This is important as the proposed law could diminish the traditional role of Congress in applying fiscal measures such as taxes and spending to address inequality problems. Instead, the Fed's new responsibility for data collection and analysis would put additional pressure on lawmakers to act.

I believe this could have profound long-term effects not just on individual black families but on the economy as a whole. The availability of much more data that clearly shows the size of the racial gap would put pressure on Congress to find ways to help black Americans accumulate wealth and means to secure and affordable housing. This would likely translate into lower healthcare costs, higher housing values, and lower crime. This, in turn, could result in lower spending on social services, with savings being used for municipal businesses that increase overall productivity.

Similarly, highlighting racial disparities in employment could force Congress to come up with proposals for equitable childcare and education in black communities, as well as better transportation and reliable technology, which would increase worker productivity.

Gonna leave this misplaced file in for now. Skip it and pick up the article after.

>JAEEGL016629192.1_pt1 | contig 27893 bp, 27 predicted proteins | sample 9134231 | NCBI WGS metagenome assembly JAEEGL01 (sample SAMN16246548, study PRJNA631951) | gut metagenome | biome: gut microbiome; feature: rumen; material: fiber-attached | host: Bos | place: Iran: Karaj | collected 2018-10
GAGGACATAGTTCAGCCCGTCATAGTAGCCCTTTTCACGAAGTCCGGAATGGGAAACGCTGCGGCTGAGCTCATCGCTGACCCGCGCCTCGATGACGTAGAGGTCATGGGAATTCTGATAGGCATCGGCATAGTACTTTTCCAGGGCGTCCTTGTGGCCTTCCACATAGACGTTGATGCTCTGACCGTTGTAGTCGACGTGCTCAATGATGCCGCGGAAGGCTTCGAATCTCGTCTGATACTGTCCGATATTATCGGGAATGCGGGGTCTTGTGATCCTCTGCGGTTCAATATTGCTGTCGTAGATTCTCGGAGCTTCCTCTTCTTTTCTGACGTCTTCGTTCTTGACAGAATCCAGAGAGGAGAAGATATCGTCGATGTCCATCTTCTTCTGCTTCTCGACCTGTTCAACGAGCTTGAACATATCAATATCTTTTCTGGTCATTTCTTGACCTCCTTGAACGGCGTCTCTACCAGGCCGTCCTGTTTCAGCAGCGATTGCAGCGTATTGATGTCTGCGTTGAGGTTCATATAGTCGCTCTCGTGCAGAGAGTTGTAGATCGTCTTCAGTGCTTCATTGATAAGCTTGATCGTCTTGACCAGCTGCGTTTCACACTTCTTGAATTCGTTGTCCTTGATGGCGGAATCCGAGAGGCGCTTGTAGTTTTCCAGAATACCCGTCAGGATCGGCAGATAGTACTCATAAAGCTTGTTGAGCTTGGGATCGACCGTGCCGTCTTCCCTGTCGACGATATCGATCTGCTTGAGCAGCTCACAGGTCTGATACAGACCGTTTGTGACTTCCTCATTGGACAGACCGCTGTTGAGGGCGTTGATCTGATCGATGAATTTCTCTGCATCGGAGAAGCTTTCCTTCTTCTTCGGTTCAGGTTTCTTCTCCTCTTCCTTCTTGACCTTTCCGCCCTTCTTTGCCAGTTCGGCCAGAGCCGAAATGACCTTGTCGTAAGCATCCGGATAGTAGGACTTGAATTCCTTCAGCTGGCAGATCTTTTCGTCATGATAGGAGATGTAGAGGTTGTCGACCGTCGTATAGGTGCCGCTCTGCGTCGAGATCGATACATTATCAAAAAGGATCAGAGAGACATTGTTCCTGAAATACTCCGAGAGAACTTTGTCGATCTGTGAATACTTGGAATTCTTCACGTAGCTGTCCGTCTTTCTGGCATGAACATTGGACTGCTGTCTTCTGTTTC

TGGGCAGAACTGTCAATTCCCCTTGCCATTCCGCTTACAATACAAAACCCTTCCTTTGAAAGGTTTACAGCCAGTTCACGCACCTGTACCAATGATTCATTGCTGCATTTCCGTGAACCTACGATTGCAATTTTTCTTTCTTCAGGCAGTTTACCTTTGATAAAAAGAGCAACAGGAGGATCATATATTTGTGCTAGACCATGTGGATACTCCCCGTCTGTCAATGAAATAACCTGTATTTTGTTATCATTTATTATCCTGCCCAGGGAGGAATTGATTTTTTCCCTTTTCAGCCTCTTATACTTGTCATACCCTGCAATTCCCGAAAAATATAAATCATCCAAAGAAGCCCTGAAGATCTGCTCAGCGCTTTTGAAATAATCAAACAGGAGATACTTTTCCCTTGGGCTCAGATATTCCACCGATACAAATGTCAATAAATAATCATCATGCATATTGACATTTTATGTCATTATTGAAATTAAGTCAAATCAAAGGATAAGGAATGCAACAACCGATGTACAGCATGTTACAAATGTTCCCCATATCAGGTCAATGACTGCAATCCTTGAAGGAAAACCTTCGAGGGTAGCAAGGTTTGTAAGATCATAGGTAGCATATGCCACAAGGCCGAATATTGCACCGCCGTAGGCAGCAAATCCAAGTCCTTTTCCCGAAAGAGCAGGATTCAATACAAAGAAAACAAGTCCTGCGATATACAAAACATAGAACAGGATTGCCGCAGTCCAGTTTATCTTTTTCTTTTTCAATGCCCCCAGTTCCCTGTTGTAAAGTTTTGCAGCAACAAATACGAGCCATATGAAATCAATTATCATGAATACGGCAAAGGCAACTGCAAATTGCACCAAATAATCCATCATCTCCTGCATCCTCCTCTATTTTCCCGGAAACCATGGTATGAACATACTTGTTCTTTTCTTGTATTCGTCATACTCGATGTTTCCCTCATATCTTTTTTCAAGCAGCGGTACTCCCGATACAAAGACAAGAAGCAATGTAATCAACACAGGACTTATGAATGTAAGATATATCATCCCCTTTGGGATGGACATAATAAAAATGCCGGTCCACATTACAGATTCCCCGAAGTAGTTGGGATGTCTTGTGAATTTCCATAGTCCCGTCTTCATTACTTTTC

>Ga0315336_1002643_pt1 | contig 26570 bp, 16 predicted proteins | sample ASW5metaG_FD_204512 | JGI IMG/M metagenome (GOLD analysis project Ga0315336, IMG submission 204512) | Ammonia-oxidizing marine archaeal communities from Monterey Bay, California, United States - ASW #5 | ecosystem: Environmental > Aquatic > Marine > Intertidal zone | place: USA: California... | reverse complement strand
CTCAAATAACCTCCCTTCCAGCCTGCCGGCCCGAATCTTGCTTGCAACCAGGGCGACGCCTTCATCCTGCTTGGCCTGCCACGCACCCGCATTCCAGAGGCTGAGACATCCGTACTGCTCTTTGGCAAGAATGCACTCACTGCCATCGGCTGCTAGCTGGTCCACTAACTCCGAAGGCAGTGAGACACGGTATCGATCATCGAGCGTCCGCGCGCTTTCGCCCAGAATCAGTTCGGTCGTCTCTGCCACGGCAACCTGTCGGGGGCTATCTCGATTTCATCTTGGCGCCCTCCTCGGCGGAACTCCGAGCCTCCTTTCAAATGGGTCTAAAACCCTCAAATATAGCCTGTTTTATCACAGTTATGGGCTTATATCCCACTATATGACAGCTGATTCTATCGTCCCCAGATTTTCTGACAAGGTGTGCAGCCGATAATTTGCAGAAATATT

No silver bullet

Changing the role of the Fed is not a panacea. But at least the provisions of the proposed bill – to make reducing inequality part of the Fed's mission, to ensure that economic racial disparities are not ignored, and to require solid reporting of labor disparities – could provide a response The federal supply on racial differences moves the needle to improve the prosperity of black Americans.

And it is because America's reckoning with systemic racism has taken on renewed urgency and scrutiny after the assassination of George Floyd.

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Despite this new impetus, the deed faces a tough battle. It is unlikely to become law in the current political circumstances. And even if the Democrats manage to win the Senate and the presidency in November, the chances of the bill's success are uncertain.

However, as more Fed governors are appointed over time to support the proposed mandate, the elements of the law could become policy and practice. This updated mandate would represent a down payment from one of the most powerful institutions in the country to end systemic racism.